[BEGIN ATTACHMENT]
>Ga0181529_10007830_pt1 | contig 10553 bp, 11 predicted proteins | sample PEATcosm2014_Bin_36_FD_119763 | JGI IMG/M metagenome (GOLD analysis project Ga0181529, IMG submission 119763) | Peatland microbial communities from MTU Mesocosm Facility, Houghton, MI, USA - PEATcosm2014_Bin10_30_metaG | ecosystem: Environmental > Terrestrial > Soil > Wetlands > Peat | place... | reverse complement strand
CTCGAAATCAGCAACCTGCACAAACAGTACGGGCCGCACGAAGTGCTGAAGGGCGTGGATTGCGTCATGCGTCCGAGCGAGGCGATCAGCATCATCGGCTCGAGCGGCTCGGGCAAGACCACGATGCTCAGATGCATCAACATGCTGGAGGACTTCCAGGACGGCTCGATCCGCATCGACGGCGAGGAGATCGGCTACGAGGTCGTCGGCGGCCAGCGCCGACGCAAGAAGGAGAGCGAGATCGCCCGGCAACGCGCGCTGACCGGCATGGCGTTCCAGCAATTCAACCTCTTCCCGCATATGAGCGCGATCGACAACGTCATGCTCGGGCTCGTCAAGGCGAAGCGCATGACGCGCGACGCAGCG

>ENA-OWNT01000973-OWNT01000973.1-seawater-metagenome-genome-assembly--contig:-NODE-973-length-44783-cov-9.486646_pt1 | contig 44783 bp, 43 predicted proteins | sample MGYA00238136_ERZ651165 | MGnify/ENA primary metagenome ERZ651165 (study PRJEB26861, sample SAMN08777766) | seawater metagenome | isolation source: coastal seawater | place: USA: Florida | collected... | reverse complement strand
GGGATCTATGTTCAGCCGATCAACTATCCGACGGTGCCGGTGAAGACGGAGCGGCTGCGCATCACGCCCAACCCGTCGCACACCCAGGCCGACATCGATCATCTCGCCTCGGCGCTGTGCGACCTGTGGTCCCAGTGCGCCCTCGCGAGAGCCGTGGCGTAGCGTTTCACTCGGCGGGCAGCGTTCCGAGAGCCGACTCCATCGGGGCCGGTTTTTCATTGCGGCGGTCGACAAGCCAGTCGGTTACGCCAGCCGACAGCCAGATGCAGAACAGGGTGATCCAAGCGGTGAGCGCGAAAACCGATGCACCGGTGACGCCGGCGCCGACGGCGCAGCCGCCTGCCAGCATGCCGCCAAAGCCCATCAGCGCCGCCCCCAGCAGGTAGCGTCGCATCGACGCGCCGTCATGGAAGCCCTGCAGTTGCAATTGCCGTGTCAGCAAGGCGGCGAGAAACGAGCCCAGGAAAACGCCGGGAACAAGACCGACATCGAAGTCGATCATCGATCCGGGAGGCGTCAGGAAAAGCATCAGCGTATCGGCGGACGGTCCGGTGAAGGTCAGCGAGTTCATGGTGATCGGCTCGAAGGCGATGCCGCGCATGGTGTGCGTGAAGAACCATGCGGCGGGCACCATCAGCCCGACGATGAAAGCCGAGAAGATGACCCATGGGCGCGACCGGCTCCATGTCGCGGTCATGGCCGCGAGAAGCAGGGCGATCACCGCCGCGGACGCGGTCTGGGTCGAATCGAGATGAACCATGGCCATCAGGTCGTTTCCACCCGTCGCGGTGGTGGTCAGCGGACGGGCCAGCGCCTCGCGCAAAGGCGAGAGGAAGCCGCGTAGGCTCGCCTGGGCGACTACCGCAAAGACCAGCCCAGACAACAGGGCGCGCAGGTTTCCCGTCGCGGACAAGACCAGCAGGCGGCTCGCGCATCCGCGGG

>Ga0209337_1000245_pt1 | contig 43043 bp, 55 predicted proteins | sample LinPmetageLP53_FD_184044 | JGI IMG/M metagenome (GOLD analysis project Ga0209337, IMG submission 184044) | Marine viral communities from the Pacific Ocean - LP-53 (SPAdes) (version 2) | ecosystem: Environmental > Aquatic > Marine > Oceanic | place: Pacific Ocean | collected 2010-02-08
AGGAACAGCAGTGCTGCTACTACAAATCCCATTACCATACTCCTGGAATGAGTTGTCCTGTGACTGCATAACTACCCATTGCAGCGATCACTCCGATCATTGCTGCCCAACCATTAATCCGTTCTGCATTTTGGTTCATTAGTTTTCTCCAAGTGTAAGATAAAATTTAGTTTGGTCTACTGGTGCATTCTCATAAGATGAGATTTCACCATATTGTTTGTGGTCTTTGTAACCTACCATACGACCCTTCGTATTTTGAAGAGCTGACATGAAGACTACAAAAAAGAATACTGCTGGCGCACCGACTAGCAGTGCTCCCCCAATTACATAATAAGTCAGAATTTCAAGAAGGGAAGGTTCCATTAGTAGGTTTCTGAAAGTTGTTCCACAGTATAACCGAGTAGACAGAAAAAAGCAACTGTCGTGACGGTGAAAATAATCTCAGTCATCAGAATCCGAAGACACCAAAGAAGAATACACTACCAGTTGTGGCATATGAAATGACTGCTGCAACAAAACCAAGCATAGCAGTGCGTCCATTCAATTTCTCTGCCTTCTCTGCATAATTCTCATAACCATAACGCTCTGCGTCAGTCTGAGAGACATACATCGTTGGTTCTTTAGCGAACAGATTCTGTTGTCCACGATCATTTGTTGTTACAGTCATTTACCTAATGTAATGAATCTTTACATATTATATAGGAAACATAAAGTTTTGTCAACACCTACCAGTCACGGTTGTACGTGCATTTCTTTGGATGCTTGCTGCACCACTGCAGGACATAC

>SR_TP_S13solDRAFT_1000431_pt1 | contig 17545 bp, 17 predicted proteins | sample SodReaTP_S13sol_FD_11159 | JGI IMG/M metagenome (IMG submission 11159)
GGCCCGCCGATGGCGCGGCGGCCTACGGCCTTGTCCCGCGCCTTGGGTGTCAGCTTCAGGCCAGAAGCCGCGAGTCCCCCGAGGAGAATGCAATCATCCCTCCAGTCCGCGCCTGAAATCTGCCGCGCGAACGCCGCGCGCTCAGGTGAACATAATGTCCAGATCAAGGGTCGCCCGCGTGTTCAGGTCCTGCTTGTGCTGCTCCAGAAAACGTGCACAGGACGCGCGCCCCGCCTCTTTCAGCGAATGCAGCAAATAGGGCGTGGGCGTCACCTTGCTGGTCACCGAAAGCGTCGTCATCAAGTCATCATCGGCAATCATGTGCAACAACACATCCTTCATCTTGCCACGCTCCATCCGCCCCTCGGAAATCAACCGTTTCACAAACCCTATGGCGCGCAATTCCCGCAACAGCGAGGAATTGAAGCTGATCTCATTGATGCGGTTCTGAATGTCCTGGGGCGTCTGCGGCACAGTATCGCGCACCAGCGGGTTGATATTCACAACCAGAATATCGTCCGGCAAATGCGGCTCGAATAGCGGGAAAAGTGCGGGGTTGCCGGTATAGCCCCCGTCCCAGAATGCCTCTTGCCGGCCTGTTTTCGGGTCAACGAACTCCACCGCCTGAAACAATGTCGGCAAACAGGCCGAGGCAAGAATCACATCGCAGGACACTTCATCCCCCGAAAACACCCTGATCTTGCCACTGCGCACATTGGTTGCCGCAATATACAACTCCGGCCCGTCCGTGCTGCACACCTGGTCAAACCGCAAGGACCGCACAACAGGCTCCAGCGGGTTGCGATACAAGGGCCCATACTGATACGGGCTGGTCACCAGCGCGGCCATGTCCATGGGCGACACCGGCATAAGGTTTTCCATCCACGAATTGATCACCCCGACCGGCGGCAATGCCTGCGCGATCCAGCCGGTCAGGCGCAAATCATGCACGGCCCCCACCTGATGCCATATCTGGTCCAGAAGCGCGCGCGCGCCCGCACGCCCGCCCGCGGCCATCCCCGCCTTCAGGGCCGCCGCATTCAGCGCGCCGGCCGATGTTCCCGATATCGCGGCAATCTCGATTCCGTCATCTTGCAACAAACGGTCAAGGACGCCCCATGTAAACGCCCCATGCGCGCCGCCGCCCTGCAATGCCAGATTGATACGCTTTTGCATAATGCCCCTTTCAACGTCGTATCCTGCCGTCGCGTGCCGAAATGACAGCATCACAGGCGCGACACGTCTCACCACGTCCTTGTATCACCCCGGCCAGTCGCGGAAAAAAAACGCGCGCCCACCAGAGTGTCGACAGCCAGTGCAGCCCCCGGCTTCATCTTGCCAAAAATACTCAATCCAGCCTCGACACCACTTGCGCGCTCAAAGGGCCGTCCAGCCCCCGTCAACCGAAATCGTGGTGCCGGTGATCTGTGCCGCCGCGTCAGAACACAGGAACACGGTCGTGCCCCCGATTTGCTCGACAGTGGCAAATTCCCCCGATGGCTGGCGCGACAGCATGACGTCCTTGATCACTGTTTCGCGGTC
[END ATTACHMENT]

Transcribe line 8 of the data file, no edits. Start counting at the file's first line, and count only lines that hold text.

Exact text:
GGCCCGCCGATGGCGCGGCGGCCTACGGCCTTGTCCCGCGCCTTGGGTGTCAGCTTCAGGCCAGAAGCCGCGAGTCCCCCGAGGAGAATGCAATCATCCCTCCAGTCCGCGCCTGAAATCTGCCGCGCGAACGCCGCGCGCTCAGGTGAACATAATGTCCAGATCAAGGGTCGCCCGCGTGTTCAGGTCCTGCTTGTGCTGCTCCAGAAAACGTGCACAGGACGCGCGCCCCGCCTCTTTCAGCGAATGCAGCAAATAGGGCGTGGGCGTCACCTTGCTGGTCACCGAAAGCGTCGTCATCAAGTCATCATCGGCAATCATGTGCAACAACACATCCTTCATCTTGCCACGCTCCATCCGCCCCTCGGAAATCAACCGTTTCACAAACCCTATGGCGCGCAATTCCCGCAACAGCGAGGAATTGAAGCTGATCTCATTGATGCGGTTCTGAATGTCCTGGGGCGTCTGCGGCACAGTATCGCGCACCAGCGGGTTGATATTCACAACCAGAATATCGTCCGGCAAATGCGGCTCGAATAGCGGGAAAAGTGCGGGGTTGCCGGTATAGCCCCCGTCCCAGAATGCCTCTTGCCGGCCTGTTTTCGGGTCAACGAACTCCACCGCCTGAAACAATGTCGGCAAACAGGCCGAGGCAAGAATCACATCGCAGGACACTTCATCCCCCGAAAACACCCTGATCTTGCCACTGCGCACATTGGTTGCCGCAATATACAACTCCGGCCCGTCCGTGCTGCACACCTGGTCAAACCGCAAGGACCGCACAACAGGCTCCAGCGGGTTGCGATACAAGGGCCCATACTGATACGGGCTGGTCACCAGCGCGGCCATGTCCATGGGCGACACCGGCATAAGGTTTTCCATCCACGAATTGATCACCCCGACCGGCGGCAATGCCTGCGCGATCCAGCCGGTCAGGCGCAAATCATGCACGGCCCCCACCTGATGCCATATCTGGTCCAGAAGCGCGCGCGCGCCCGCACGCCCGCCCGCGGCCATCCCCGCCTTCAGGGCCGCCGCATTCAGCGCGCCGGCCGATGTTCCCGATATCGCGGCAATCTCGATTCCGTCATCTTGCAACAAACGGTCAAGGACGCCCCATGTAAACGCCCCATGCGCGCCGCCGCCCTGCAATGCCAGATTGATACGCTTTTGCATAATGCCCCTTTCAACGTCGTATCCTGCCGTCGCGTGCCGAAATGACAGCATCACAGGCGCGACACGTCTCACCACGTCCTTGTATCACCCCGGCCAGTCGCGGAAAAAAAACGCGCGCCCACCAGAGTGTCGACAGCCAGTGCAGCCCCCGGCTTCATCTTGCCAAAAATACTCAATCCAGCCTCGACACCACTTGCGCGCTCAAAGGGCCGTCCAGCCCCCGTCAACCGAAATCGTGGTGCCGGTGATCTGTGCCGCCGCGTCAGAACACAGGAACACGGTCGTGCCCCCGATTTGCTCGACAGTGGCAAATTCCCCCGATGGCTGGCGCGACAGCATGACGTCCTTGATCACTGTTTCGCGGTC